Jamie’s Sticky Mango Prawns

Can you believe it? January is over! Some people complained that it seemed to last forever, but for me it flew by. And all the better for it, because it’s almost Chinese New Year which means time off of work, time to decompress, time to purge my flat of anything unnecessary, and of course … time to spend cooking!

I’ve been umming and ahhing over these prawns for a few weeks now, trying to find the right mood to make it. I’ve got to be in the mood for prawns. I love seafood, and more often than not, I will choose a seafood dish from a menu. But, making prawns at home that aren’t over-cooked and are full of flavour, that can be tough at times. I have to admit now, that I opted for uncooked frozen prawns for my first attempt at this, simply because they were easier to come by. However, I plan to use fresh prawns when I make this again.

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The beauty of Jamie Oliver’s 5 Ingredients Quick & Easy cookbook is that it makes weekday cooking, and meal prep, so bloody easy. Most of the ingredients I seem to have around the house these days, particularly the spices, and condiments (I’ve always got yoghurt and chutney in my fridge). All in all, it means I’m buying less, and therefore saving money.

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I also used lemon on my prawns, not the lime suggested in Jamie’s recipe simply because I had a lemon to use, and I didn’t want to waste it.

On a side note, regarding waste, Hong Kong is now in a dire situation. China has blocked all imported waste, which includes Hong Kong – despite it being a special administrative region of China – and therefore means that Hong Kong does not have the ability to recycle any of the items that are put into the recycling bins. There has always been controversy regarding Hong Kong’s recycling programme, given that individuals have seen all of the recycling products from separate bins be put into the same big bag by the recycling collectors. There’s also been bags and bags of plastic bottles seen dumped on hillsides.

The landfills of Hong Kong are almost at maximum capacity, and therefore we, as citizens, need to do everything we can to reduce the amount of waste we produce. There are easy ways to go about this: re-usable coffee cups, re-usable food containers, re-usable water bottles, solid shampoos and toothpastes, bamboo toothbrushes, beeswax food wraps, refusing straws (or using your own metal straw instead), having a re-usable shopping bag on hand, etc.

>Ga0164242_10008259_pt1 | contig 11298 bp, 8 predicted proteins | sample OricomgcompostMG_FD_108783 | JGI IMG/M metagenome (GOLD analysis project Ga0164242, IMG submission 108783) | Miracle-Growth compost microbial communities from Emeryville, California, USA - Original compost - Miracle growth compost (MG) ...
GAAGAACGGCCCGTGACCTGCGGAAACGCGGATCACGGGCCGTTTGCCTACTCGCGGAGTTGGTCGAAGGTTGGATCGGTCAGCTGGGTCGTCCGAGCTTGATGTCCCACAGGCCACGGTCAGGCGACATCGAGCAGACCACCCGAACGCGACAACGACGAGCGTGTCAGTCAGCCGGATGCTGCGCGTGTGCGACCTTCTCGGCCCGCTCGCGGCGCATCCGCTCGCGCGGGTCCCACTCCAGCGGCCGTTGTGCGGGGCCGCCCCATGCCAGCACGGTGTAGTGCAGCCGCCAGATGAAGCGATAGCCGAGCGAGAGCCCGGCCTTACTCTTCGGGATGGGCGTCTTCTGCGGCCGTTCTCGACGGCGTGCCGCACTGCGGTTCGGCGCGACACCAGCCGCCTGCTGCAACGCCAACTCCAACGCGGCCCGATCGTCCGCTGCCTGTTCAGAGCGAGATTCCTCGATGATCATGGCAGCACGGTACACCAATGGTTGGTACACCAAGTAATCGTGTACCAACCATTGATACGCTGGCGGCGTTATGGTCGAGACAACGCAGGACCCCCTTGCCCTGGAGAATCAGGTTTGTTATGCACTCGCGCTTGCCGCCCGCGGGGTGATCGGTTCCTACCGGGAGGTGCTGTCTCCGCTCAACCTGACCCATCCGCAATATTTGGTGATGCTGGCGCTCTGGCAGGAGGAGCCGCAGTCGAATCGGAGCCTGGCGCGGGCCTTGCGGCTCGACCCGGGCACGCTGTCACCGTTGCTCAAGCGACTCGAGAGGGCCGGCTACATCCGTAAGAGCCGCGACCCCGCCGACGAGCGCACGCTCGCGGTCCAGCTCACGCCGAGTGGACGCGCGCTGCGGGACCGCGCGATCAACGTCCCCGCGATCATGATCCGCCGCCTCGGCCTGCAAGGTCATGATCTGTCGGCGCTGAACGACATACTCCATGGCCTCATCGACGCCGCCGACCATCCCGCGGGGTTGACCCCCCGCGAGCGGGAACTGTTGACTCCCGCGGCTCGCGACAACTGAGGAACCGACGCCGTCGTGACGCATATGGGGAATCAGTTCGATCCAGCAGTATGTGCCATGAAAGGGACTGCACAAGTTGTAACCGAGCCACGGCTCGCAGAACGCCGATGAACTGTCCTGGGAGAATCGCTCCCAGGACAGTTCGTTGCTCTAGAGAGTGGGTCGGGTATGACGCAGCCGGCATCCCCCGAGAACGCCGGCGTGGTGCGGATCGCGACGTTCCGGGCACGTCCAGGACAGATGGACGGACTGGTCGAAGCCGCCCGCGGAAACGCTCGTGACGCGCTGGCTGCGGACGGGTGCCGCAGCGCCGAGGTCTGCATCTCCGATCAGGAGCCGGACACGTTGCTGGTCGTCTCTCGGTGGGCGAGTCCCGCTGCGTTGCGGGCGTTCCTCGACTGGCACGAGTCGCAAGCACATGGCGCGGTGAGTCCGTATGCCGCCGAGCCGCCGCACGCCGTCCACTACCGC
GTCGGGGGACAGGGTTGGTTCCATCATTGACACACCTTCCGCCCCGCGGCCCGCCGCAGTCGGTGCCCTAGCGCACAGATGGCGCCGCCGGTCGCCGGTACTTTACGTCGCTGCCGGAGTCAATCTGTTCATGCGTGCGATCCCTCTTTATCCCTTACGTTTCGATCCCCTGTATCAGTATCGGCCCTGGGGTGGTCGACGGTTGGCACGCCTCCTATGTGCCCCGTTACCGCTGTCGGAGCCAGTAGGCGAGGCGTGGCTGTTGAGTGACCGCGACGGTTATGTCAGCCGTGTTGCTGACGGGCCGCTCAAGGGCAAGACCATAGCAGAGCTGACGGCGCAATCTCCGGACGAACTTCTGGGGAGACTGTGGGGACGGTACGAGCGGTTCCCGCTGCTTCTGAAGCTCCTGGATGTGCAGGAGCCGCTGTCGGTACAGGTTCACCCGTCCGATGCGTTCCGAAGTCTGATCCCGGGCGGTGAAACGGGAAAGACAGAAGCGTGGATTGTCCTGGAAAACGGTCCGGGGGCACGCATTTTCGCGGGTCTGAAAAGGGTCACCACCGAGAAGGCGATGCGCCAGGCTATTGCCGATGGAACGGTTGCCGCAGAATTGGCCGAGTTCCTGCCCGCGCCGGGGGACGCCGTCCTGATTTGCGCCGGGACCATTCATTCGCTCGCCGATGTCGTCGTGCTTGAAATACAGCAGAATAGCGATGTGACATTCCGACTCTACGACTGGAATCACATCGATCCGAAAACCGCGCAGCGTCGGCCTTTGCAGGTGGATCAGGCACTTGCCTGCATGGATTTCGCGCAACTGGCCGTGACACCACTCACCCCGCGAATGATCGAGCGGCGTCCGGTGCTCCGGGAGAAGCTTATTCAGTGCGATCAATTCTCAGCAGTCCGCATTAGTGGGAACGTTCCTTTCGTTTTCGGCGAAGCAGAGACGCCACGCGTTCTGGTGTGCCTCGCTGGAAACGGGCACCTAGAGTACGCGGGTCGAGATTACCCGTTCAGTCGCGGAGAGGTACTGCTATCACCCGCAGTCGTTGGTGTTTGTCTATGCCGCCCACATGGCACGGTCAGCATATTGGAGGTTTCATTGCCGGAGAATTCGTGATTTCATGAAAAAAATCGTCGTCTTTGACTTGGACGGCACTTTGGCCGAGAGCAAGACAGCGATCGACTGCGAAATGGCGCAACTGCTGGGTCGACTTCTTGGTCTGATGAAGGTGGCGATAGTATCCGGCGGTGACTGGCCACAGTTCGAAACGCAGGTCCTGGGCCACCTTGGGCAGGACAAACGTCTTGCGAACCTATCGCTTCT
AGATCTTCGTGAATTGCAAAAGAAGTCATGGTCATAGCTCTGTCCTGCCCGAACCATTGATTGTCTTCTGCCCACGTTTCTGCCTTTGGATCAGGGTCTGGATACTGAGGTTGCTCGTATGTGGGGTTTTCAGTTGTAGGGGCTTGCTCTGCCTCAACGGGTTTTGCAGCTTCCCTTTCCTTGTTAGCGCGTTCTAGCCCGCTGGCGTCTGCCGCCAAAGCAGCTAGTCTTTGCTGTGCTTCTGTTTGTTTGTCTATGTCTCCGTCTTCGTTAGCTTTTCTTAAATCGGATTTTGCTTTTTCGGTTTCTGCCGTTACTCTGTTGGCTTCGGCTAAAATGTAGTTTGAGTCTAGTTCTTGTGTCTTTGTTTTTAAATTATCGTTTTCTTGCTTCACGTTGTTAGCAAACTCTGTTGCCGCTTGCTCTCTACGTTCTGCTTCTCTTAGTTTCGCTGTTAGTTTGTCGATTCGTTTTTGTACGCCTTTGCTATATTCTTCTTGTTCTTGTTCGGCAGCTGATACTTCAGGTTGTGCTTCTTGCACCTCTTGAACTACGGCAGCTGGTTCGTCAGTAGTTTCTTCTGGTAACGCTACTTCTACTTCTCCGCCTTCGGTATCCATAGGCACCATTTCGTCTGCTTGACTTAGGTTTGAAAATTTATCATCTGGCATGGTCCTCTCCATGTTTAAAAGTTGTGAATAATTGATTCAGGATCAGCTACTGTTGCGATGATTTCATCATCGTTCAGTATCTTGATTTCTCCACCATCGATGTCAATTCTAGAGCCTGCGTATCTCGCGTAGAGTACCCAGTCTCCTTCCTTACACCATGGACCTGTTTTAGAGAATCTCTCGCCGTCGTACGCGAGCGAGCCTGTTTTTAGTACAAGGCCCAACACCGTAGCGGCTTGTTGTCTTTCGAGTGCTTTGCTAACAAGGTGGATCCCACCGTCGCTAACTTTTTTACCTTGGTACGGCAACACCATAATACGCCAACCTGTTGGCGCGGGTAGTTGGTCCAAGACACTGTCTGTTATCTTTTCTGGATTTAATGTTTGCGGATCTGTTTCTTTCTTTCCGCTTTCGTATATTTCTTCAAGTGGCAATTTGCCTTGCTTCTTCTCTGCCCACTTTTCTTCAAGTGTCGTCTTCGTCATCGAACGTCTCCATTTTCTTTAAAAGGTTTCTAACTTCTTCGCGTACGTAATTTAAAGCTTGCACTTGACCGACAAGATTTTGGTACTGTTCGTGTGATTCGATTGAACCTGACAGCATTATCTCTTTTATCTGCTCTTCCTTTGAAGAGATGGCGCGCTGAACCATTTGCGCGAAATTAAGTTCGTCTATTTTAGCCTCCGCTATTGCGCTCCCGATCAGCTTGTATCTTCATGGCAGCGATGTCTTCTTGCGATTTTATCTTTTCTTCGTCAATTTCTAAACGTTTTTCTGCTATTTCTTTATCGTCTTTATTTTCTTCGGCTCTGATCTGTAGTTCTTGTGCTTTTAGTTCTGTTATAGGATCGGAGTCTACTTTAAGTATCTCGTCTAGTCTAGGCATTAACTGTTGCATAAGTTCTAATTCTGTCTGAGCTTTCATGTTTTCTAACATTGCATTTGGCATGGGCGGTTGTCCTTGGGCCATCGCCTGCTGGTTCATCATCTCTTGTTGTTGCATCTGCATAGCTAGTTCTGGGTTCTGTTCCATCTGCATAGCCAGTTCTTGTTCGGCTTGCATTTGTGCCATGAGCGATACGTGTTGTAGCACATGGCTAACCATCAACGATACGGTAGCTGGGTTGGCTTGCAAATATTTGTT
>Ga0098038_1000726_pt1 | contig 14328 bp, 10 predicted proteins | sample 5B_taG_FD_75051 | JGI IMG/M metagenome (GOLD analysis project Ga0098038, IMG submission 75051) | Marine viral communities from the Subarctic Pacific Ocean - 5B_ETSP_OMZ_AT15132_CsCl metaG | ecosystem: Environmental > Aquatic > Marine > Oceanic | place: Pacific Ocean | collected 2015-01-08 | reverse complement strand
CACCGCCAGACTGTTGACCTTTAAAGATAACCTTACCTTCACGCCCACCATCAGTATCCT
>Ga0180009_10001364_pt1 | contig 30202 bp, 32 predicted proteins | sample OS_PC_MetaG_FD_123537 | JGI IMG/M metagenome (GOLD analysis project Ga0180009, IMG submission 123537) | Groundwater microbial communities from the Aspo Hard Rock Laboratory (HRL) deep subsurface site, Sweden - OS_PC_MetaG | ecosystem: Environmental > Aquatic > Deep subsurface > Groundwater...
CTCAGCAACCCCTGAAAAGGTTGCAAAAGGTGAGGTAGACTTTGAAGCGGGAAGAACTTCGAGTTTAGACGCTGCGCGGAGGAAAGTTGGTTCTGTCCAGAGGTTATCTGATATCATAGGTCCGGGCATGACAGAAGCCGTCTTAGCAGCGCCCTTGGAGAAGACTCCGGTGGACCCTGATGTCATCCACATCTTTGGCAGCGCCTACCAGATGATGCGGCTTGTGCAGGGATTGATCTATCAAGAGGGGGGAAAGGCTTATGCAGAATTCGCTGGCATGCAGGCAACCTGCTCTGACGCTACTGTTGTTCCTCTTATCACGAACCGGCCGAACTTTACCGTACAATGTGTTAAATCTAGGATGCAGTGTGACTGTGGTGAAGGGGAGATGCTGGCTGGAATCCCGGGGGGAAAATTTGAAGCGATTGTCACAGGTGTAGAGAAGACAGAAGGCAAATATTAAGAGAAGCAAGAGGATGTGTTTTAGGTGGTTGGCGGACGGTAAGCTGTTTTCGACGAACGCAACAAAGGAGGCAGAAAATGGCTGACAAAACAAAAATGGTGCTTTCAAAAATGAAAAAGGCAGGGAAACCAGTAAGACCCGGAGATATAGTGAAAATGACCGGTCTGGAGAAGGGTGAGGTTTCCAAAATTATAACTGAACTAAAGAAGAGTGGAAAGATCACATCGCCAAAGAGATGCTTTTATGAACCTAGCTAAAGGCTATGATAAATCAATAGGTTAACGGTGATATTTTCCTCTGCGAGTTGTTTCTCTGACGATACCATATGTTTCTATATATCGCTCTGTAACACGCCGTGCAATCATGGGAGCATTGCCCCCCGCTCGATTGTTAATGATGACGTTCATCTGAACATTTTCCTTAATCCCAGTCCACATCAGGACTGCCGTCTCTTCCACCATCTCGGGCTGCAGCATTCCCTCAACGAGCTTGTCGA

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Something that has been lacking in Hong Kong, with regards to most ingredients that I use (that is to say, not the dried scallops and mushrooms found in local bulk buy stores) is being able to bulk buy with your own containers, things that you might actually use: pasta, oats, dates, figs, nuts, legumes, oil….

This is where Live Zero HK comes in. With a lifestyle shop set up in PMQ, selling all sorts of zero-waste lifestyle produces (many of which I mentioned above in ways to reduce your waste), they have now opened Hong Kong’s first zero waste bulk buy store in Sai Ying Pun.

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I went to have a look, and while they are still awaiting a few items to complete their stock, I am extremely impressed. The layout makes it a bit difficult to get to the re-usable items and the shampoos if anyone else happens to be browsing in that area, but otherwise – I’m in love. I’ve already got plans to go back again next week for olive oil. Plus, I get to use my own containers and save the world one step at a time.

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Right, so now back to the prawn recipe. The combination of curry powder and mango chutney makes sense, but that doesn’t mean that you can’t mix it up and try different combinations. I wonder what might go well with my tomato chutney? Or starfruit chutney? Or papaya and cashew chutney? (Any suggestions are welcome, truly).

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And the best part…. Jamie’s got the recipe on his website, which you can find by clicking here.

Or, you can read below, for my adapted version.

Ingredients

300 g raw prawns
6 cloves of garlic
1 teaspoon curry powder
2 teaspoons mango & lime chutney
1/2 lemon

  1. If the shells are on the prawns, remove the shells and legs but keep the heads on. Remove the vein that runs down the backs (if not removed already).
  2. Put a non-stick frying pan over a medium heat.
  3. Peel and finely slice the garlic cloves, before adding them to the frying pan with a tablespoon of olive oil.
  4. When crisp, scoop out the garlic and set aside, leaving the oil in the pan.
  5. Add the curry powder to the oil and mix well, then add the prawns.
  6. Fry for 3 to 4 minutes on each side, stirring regularly. Add the mango chutney, and season with salt and pepper. Stir through for another 30 seconds.
  7. Serve the prawns over a bed of rice, sprinkle with the crispy garlic. Zest the lemon over the prawns, and squeeze the juice over them too.

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